Europe Expands Virtual Borders To Thwart Migrants

Our investigation reveals that Europe is turning to remote sensing to detect seafaring migrants so African countries can pull them back

14 min read
A photo of a number of people sitting in a inflatable boat on the water with a patrol ship in the background.

Migrants in a dinghy accompanied by a Frontex vessel at the village of Skala Sikaminias, on the Greek island of Lesbos, after crossing the Aegean sea from Turkey, on 28 February 2020.

ASSOCIATED PRESS

It was after midnight in the Maltese search-and-rescue zone of the Mediterranean when a rubber boat originating from Libya carrying dozens of migrants encountered a hulking cargo ship from Madeira and a European military aircraft. The ship’s captain stopped the engines, and the aircraft flashed its lights at the rubber boat. But neither the ship nor the aircraft came to the rescue. Instead, Maltese authorities told the ship’s captain to wait for vessels from Malta to pick up the migrants. By the time those boats arrived, three migrants had drowned trying to swim to the idle ship.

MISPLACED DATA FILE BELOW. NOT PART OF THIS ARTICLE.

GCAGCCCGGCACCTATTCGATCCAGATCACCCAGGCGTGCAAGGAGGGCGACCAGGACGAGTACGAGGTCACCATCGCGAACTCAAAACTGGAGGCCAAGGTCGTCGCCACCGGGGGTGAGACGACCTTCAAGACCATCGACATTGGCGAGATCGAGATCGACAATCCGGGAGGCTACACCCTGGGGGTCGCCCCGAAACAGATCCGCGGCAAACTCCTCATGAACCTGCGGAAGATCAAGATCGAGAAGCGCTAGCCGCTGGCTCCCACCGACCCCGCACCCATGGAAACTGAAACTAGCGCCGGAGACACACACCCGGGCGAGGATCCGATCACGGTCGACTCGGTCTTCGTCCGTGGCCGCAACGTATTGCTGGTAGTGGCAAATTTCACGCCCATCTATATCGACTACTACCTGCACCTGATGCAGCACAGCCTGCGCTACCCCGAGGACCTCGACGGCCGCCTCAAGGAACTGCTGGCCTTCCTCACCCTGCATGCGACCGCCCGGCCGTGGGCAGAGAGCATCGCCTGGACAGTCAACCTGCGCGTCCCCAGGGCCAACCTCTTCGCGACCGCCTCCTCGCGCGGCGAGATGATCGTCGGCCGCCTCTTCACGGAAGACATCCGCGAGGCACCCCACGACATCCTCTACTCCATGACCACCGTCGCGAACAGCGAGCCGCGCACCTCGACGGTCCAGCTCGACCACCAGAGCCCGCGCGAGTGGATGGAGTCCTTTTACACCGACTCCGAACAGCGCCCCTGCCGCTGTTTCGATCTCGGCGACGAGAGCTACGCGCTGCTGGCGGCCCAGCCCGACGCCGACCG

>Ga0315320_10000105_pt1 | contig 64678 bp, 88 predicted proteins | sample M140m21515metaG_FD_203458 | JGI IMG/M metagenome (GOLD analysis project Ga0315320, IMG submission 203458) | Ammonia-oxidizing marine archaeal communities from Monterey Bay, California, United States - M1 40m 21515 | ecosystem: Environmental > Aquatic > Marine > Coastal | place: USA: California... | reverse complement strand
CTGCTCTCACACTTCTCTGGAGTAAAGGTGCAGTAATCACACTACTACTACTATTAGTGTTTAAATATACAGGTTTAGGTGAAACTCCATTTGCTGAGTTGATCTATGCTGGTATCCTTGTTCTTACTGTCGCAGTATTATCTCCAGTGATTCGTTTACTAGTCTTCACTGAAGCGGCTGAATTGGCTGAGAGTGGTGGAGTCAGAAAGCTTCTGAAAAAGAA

The private, Malta-based vessels picked up the survivors, steamed about 237 kilometers south, and handed over the migrants to authorities in Libya, which was and is in the midst of a civil war, rather than return to Malta, 160 km away. Five more migrants died on the southward journey. By delivering the migrants there, the masters of the Maltese vessels, and perhaps the European rescue authorities involved, may have violated the international law of the sea, which requires ship masters to return people they rescue to a safe port. Instead, migrants returned to Libya over the last decade have reported enslavement, physical abuse, extortion, and murders while they try to cross the Mediterranean.

If it were legal to deliver rescued migrants to Libya, it would be as cheap as sending rescue boats a few extra kilometers south instead of east. But over the last few years, Europe’s maritime military patrols have conducted fewer and fewer sea rescue operations, while adding crewed and uncrewed aerial patrols and investing in remote-sensing technology to create expanded virtual borders to stop migrants before they get near a physical border.